[MastersinCommunications.com] What makes Fordham University’s Master of Arts in Public Media program unique, and a particularly strong graduate degree option for students?

[Dr. Broad] One of the main attractions for students and something that we really endeavor to take advantage of is the fact that we are in New York City. There are so many resources available to students and so many places with state-of-the-art multimedia centers. While we provide top-notch multimedia tools on campus, nothing can replace having an international media hub such as New York City at your fingertips. We are in the media capital of the world, and you can step out of our campus and, on any given day, be at ten different events listening to the top professionals in media, journalism, and communication. And as a program, we are incredibly proactive in bringing these industry experts in for events and conferences. Some of them are also teaching courses for us, which is an incredible opportunity for students.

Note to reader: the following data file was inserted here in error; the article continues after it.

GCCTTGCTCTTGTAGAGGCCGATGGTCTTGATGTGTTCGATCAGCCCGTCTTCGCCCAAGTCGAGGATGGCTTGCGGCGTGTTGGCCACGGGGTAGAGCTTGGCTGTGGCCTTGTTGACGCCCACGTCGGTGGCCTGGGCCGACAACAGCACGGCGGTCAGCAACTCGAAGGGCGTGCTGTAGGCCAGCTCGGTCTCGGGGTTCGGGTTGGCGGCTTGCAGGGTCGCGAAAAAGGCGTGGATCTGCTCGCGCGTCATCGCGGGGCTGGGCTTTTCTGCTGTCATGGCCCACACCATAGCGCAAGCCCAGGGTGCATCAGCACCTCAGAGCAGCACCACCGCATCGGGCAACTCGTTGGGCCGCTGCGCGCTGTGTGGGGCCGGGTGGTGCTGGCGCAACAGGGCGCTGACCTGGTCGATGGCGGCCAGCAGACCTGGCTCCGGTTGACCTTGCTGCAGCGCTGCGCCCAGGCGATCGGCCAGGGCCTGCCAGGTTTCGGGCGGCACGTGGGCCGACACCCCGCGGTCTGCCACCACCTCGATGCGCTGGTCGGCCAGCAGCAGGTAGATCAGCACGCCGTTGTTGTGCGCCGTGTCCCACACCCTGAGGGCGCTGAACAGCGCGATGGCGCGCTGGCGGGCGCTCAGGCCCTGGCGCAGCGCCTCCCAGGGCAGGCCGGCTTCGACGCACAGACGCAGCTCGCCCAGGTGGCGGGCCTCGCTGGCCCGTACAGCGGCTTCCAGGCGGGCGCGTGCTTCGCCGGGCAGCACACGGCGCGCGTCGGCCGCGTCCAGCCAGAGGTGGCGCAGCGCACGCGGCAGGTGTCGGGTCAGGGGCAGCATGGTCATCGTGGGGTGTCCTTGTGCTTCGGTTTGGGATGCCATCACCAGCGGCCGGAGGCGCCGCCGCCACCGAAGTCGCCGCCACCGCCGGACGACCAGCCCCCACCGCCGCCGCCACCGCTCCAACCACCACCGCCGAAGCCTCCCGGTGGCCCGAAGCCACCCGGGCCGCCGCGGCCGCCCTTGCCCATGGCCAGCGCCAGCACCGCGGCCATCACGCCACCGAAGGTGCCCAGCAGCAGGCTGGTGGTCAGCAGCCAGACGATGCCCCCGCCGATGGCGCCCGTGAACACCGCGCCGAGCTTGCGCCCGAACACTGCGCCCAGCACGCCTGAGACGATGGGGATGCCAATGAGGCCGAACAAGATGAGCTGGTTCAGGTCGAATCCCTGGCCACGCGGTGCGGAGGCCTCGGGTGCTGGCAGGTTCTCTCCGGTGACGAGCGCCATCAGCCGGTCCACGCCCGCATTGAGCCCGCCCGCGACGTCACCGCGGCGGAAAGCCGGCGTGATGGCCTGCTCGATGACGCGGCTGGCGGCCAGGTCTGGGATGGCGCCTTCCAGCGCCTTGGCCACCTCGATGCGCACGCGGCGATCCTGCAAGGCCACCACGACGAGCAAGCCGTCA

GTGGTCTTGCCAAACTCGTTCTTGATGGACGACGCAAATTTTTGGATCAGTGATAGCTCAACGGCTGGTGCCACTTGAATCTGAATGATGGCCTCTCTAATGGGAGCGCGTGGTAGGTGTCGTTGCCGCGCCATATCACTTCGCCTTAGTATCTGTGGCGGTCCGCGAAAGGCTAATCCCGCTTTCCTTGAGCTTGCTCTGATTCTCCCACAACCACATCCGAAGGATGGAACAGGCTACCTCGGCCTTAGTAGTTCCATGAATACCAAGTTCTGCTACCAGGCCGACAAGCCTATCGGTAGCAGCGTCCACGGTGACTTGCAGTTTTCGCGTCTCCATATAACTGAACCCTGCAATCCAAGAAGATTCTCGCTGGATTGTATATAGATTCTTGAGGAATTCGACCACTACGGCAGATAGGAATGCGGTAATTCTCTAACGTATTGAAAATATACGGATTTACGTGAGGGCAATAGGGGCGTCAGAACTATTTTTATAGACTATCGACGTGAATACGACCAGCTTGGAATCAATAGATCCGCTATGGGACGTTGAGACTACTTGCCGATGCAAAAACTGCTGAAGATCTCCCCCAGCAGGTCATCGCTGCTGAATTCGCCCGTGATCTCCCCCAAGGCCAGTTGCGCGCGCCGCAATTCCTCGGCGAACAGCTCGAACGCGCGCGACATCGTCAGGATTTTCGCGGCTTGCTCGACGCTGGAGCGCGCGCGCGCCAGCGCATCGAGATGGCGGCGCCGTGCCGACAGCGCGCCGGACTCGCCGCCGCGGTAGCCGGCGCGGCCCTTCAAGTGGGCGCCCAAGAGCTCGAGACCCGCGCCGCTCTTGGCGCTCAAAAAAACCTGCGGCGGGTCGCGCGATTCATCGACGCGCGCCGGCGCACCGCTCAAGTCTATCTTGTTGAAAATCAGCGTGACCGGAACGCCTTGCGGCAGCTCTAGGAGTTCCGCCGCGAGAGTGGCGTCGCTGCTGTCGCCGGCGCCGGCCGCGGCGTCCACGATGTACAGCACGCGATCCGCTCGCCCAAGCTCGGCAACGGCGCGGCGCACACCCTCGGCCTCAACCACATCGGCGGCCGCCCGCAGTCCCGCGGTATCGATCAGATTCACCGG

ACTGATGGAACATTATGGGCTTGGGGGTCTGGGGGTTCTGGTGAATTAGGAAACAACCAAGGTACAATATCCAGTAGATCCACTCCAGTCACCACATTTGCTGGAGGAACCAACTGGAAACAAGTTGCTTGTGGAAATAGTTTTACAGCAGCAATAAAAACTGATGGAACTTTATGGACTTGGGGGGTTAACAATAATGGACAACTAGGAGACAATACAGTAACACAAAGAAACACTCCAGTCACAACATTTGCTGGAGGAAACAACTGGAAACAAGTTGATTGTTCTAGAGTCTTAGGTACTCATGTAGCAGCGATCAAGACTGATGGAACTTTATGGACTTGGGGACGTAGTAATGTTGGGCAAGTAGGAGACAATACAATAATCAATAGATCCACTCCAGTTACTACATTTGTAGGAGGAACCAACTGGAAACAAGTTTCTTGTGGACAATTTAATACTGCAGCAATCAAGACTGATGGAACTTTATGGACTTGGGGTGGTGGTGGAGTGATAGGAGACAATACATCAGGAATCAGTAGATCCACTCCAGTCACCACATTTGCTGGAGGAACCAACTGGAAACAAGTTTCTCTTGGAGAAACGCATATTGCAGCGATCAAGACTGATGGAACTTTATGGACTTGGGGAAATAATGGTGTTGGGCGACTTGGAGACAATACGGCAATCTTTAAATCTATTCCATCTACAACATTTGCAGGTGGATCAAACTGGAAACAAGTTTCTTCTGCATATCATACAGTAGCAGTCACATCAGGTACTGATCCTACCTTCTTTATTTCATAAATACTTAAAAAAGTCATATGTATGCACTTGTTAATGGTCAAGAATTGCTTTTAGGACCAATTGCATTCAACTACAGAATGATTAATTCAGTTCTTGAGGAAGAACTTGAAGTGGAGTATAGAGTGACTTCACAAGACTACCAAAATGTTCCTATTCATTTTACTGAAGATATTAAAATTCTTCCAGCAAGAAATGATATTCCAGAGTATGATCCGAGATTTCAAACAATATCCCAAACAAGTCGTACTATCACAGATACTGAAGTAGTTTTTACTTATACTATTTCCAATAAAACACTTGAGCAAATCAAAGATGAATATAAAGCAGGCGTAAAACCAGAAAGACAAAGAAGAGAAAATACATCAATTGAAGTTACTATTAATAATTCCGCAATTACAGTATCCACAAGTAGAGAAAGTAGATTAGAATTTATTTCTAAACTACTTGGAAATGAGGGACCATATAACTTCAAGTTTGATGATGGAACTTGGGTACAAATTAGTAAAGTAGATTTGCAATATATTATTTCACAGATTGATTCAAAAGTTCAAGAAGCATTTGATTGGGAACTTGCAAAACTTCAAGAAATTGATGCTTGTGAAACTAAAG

Our program is titled an MA in Public Media but by that we mean media in the public interest. Therefore part of what we do is partner with specific public media outlets like WFUV, WNYC, and Bronx Net. As I mentioned before, we have a course that is co-taught between WFUV and WNYC, which are two of the most well-known public radio stations in the region. We’ve had other courses taught by people who work at the New York Times, and people who work for CBS. We also have an instructor who was a longtime producer for 60 Minutes who now runs a nonprofit media organization. We have another course taught by someone who works for DoSomething.org, which is a kind of digital social action organization. We have connections to Bronx Net as well. A lot of our connections are in the public interest media field.